How personality affects fertility

Study: Personality effects on fertility

Men with neurotic personality traits are having fewer children compared to previous generations, according to a new study published in the European Journal of Personality. The study examined the effect of personality on how likely a person is to have children, using extensive survey and birth registry data from Norway. It also found that men who are extraverted and open tend to have more children, while women who rank as conscientious on personality tests tend to have fewer children, although these findings were constant across generations.

The study could have important implications for at a time when across developed countries have fallen to below replacement rates. Personality effects may be one factor contributing to the decline of fertility rates in Europe, says IIASA's Vegard Skirbekk, who led the study, but they have not previously been studied in detail. Population changes are an important factor for projecting future changes in sustainability, climate, energy, and food security, IIASA's core research areas.

In particular, Skirbekk notes the decline in among neurotic men—neurotic meaning individuals who tend to be moody and emotional.. The study found that the effect only applies for men born after 1957. Skirbekk says that the change in these men's fertility could be due to new norms in having children, for example that couples today wait longer to have children, and couples tend to test each other out more before committing to raising children together.

The study was made possible by Norway's very detailed birth records and an integrated personality survey, which allowed the researchers to examine the connections between both female and and personality. "For men, often you don't know exactly how many children they have because information is not matched in the registries, but for Norway we have very exact information" says Skirbekk.

While the study only considers Norway, Skirbekk says that the findings likely apply more widely. "Norway is a leader country in terms of family dynamics," says Skirbekk, "Many trends that have been observed first in Norway—increasing cohabitation, divorce rates, and later marriage, for example—have then been observed later in many other parts of the world. Of course it remains to be seen if this phenomenon will also spread."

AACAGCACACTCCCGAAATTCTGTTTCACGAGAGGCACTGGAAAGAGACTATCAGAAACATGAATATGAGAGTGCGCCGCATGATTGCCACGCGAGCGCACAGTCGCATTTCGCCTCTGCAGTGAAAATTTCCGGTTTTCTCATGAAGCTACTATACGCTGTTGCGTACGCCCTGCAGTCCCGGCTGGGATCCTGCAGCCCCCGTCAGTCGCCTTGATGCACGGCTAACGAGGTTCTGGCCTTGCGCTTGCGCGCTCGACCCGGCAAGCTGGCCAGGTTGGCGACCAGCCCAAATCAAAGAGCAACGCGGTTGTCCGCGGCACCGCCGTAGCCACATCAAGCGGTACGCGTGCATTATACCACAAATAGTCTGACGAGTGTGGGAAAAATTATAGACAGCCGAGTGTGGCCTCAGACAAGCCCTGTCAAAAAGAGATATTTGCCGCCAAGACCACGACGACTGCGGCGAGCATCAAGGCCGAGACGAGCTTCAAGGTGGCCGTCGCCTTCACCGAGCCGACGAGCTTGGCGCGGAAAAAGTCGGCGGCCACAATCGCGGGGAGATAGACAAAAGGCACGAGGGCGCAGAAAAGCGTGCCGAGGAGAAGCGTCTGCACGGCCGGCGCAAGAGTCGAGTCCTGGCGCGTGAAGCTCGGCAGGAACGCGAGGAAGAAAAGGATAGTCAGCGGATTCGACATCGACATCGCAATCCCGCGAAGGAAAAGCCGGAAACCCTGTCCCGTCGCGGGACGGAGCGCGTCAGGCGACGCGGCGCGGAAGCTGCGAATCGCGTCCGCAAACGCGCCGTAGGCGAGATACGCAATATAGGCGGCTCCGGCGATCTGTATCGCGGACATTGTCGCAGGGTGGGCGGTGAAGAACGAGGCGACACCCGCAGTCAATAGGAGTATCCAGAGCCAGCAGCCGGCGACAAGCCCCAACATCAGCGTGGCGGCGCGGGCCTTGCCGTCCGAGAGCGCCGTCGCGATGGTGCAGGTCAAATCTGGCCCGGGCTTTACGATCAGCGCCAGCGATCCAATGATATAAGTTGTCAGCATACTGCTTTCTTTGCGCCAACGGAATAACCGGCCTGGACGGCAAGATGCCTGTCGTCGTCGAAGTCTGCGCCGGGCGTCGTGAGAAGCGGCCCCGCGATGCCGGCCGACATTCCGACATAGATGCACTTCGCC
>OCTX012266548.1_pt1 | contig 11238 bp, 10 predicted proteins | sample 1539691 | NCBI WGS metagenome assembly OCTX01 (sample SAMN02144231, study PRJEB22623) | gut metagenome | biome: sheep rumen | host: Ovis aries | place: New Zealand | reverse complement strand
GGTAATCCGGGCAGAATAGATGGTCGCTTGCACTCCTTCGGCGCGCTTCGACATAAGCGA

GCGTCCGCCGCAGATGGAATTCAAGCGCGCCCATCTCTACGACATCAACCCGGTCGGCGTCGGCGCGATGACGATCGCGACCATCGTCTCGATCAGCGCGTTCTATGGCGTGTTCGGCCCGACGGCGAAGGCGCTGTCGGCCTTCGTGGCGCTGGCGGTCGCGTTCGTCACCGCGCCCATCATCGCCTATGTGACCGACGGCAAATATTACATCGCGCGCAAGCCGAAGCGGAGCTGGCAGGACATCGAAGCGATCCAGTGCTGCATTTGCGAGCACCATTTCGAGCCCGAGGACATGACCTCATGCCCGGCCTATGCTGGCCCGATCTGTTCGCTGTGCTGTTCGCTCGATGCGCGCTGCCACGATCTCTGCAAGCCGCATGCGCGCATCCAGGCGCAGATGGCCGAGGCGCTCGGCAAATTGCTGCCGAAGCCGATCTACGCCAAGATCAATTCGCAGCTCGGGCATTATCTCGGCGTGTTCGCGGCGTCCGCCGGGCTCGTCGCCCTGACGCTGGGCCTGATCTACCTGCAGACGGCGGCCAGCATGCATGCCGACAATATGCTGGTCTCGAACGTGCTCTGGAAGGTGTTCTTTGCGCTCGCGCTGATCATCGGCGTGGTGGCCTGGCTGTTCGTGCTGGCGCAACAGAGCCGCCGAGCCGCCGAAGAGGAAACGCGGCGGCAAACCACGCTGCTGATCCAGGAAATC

More information: Skirbekk, V. and Blekesaune, M. (2013), Personality Traits Increasingly Important for Male Fertility: Evidence from Norway. Eur. J. Pers. DOI: 10.1002/per.1936

Provided by International Institute for Applied Systems Analysis

5 /5 (1 vote)
add to favorites email to friend print save as pdf

Related Stories

Fertility rates affected by global economic crisis

Jun 28, 2011

The global economic recession of 2008-09 has been followed by a decline in fertility rates in Europe and the United States, bringing to an end the first concerted rise in fertility rates in the developed world ...

Recommended for you

Could summer camp be the key to world peace?

4 hours ago

According to findings from a new study by University of Chicago Booth School of Business Professor Jane Risen, and Chicago Booth doctoral student Juliana Schroeder, it may at least be a start.

Gender disparities in cognition will not diminish

Jul 28, 2014

The study, published in the Proceedings of the National Academy of Science, investigated the extent to which improvements in living conditions and educational opportunities over a person's life affect cognitive abilities and th ...

Facial features are the key to first impressions

Jul 28, 2014

A new study by researchers in the Department of Psychology at the University of York shows that it is possible to accurately predict first impressions using measurements of physical features in everyday images of faces, such ...

User comments